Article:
Tag Archives: MIT

On the 45th Anniversary of the Moon Landing: 5 Lessons the Apollo’s Program Manager taught me at MIT

I originally posted a version of this on five years ago, on 40th Anniversary of the Apollo Moon landing. At that time, social media and smartphone were just starting to explode. Today, as social sharing and mobile are giving rise to IoT, these lessons from 1969 are perhaps even more important.

Putting things in perspective

It is easy to feel really proud of our accomplishments, whether we are scaling a consumer application a 1,000-fold in one year, rolling out a huge ERP program or even creating a new technology. However these accomplishments pale in comparison to what the Apollo, Gemini, and Mercury Missions achieved 45 years ago. Imagine this scenario:

You are listening to the radio and the President announces that the country is going to put a man on the Moon by the end of the decade. Keep in mind that no one has ever even escaped low earth orbit–let alone escaped Earth’s gravity, executed Holman transfers AND navigated to another body. Now you have to implement the largest engineering project in history, while inventing not only technologies, but also whole fields of study. All under the watch of the press—and all completed within one decade.

This is inconceivable to most of us in our work today. It is inspirational.

Success: One small step for man, one giant leap for mankind. (Credit: NASA)
Success: One small step for man, one giant leap for mankind. (Credit: NASA)

My lucky exposure to the people of Apollo

At the time I studied aerospace engineering at MIT, we were lucky enough to have several veterans of the Apollo Program on staff as our instructors. Not only were they great instructors; they also could recount first-hand experiences of events that the rest of us could only read about in the history books.

One of these professors was Joe Shea, the original Program Manager of NASA’s Apollo Program (portrayed by Kevin Pollack on HBO’s excellent series, “From the Earth to the Moon”). Contrary to what that series depicted, it was Joe who came up with concept of splitting the Apollo Program into missions that achieved never-before-achieved technology marvels.

Joe is also considered by some a founder of the Systems Engineering profession (many consider him the greatest systems engineer who ever lived). This made him the perfect person to each the capstone class of the aerospace curriculum: Systems Engineering (Fred Wilson of USV has written a great post on how fun Systems Engineering is and how important it is for engineering leadership). Every year, he would get a project from NASA and guide his students through all aspects of design, simulation, planning and even cost analysis. Our midterms and finals were real-life presentations to the Administrator of NASA.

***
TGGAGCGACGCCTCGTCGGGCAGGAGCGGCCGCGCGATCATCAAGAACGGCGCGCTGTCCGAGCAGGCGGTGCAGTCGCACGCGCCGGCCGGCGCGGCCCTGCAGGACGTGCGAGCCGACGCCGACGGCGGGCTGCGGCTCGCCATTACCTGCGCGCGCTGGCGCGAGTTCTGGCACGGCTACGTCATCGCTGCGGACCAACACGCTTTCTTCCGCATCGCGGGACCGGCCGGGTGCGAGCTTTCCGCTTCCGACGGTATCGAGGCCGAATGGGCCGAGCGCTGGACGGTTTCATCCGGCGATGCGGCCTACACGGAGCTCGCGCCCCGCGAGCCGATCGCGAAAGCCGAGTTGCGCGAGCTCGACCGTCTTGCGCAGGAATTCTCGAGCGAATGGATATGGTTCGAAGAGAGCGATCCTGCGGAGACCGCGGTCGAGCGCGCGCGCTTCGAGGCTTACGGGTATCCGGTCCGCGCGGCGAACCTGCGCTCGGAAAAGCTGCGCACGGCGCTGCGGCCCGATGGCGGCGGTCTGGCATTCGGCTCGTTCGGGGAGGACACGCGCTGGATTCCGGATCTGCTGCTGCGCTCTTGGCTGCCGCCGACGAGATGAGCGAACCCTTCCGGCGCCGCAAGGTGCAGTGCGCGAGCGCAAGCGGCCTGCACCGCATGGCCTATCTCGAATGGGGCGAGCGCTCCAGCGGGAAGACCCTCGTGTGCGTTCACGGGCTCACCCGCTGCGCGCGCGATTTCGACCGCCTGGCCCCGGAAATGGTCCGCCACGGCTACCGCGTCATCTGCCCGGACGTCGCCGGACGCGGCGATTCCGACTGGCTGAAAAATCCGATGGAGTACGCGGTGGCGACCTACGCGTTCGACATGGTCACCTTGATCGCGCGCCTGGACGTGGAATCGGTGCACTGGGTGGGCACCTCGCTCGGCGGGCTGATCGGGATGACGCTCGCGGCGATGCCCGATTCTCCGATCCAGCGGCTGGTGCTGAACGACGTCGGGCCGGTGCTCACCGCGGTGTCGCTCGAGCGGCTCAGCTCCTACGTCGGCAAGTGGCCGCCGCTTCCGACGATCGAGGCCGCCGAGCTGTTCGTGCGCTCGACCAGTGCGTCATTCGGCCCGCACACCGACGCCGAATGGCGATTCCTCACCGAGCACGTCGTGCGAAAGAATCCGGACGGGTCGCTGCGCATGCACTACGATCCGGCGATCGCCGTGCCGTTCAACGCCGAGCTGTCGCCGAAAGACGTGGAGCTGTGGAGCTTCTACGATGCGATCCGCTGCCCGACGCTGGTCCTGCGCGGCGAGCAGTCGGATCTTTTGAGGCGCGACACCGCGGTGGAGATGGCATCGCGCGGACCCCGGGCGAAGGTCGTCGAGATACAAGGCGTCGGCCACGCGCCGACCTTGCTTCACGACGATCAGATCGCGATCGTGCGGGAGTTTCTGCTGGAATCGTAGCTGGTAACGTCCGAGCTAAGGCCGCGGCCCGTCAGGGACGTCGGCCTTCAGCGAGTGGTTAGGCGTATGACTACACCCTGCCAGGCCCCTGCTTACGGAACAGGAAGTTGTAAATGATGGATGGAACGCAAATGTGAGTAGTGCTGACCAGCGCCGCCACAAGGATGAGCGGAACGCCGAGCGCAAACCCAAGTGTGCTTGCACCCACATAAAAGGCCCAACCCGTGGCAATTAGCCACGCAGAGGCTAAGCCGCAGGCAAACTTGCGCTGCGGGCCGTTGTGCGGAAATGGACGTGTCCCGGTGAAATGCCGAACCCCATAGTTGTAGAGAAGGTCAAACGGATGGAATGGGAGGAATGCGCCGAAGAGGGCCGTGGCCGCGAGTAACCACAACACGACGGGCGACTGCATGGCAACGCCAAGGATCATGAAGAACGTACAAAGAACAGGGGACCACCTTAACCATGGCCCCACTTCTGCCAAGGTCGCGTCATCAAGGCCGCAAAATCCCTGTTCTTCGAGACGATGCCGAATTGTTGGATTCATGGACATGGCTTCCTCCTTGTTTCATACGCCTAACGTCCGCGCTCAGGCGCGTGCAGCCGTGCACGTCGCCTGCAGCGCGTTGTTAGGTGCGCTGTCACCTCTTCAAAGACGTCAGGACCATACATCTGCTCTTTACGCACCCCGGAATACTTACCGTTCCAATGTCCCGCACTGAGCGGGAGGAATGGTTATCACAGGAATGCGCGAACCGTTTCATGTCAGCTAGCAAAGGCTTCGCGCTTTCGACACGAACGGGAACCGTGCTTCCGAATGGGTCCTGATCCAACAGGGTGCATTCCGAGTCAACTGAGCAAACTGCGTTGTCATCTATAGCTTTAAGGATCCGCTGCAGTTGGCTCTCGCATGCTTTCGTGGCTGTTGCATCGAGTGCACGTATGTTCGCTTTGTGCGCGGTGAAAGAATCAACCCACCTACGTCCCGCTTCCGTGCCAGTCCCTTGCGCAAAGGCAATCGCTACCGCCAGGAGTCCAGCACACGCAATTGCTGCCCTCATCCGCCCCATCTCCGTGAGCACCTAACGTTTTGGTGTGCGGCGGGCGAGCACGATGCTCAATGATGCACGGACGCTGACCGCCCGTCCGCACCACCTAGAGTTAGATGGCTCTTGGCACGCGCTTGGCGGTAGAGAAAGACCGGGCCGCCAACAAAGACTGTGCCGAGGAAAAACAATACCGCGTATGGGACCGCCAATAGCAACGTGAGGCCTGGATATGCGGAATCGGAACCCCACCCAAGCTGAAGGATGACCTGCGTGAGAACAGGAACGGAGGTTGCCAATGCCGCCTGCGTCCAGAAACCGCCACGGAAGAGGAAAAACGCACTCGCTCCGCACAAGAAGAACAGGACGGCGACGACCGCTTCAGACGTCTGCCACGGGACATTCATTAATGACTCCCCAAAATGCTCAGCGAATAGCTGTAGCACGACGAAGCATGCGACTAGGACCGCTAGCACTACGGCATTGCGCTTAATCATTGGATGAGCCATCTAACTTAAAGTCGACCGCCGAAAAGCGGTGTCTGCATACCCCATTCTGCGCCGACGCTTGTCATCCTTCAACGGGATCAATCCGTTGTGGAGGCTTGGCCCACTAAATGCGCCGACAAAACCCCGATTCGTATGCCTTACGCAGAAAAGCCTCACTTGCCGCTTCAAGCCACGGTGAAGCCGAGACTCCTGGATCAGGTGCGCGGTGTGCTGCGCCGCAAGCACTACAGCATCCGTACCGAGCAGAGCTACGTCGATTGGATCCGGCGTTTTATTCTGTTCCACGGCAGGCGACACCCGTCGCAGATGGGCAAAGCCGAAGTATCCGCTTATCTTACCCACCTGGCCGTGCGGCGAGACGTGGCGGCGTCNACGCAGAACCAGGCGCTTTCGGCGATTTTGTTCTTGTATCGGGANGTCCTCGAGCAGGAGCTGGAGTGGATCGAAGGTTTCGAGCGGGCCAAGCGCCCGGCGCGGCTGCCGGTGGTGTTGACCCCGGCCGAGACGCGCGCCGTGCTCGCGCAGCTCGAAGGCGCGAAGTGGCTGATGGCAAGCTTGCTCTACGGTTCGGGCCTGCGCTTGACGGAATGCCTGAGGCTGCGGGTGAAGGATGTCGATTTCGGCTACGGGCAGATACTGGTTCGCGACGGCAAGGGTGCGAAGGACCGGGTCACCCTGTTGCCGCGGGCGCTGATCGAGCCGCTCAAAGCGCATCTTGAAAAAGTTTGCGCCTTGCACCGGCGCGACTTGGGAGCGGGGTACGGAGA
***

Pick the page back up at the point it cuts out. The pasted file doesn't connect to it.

Under Joe, I got to work on something called “Project Phoenix,” returning to the moon—but now with a re-usable capsule and landing four astronauts at the pole and keeping there for 30 days (a much harder prospect). In this project I learned about everything from active risk management to critical path costing to lifting bodies to Class-E solar flares. (How cool was that for a 20-year-old?)

Life lessons I learned from Joe

The technical things I learned from Joe got me my first job at Lockheed Martin (then GE Aerospace). It was great to be able to say that I had worked on a NASA program, helped create both a PDR (Preliminary Design Review) and CDR (Critical Design Review) and present elements of them to the Administrator of NASA in Washington.

However, I learned five much more important lessons — independent of aerospace or any other technology – that I have used in the eighteen twenty-three years since:

  1. Break Big Challenges into Small Parts. Any obstacle can be achieved if you break it down to smaller items. If these are too large, break them down again. Eventually you will get to things that have clear, straightforward paths for success. Essentially this is the engineer’s version of “a journey of a thousand miles begins with a single step”
  2. Know Your Stuff Inside and Out. You cannot be a technology leader who only manages from above. You must understand how the components work. This is the only way you will see problems before they happen. Remember, you are the leader who is the only one positioned to connect the “Big Picture” to the execution details.
  3. S#!% Happens. Things break. Schedules are late. People leave the project. Plan for this. Ask yourself every week what can go wrong. Put contingency plans together to address the biggest or most likely of these. Today, this is done in everything from Risk Management to DevOps.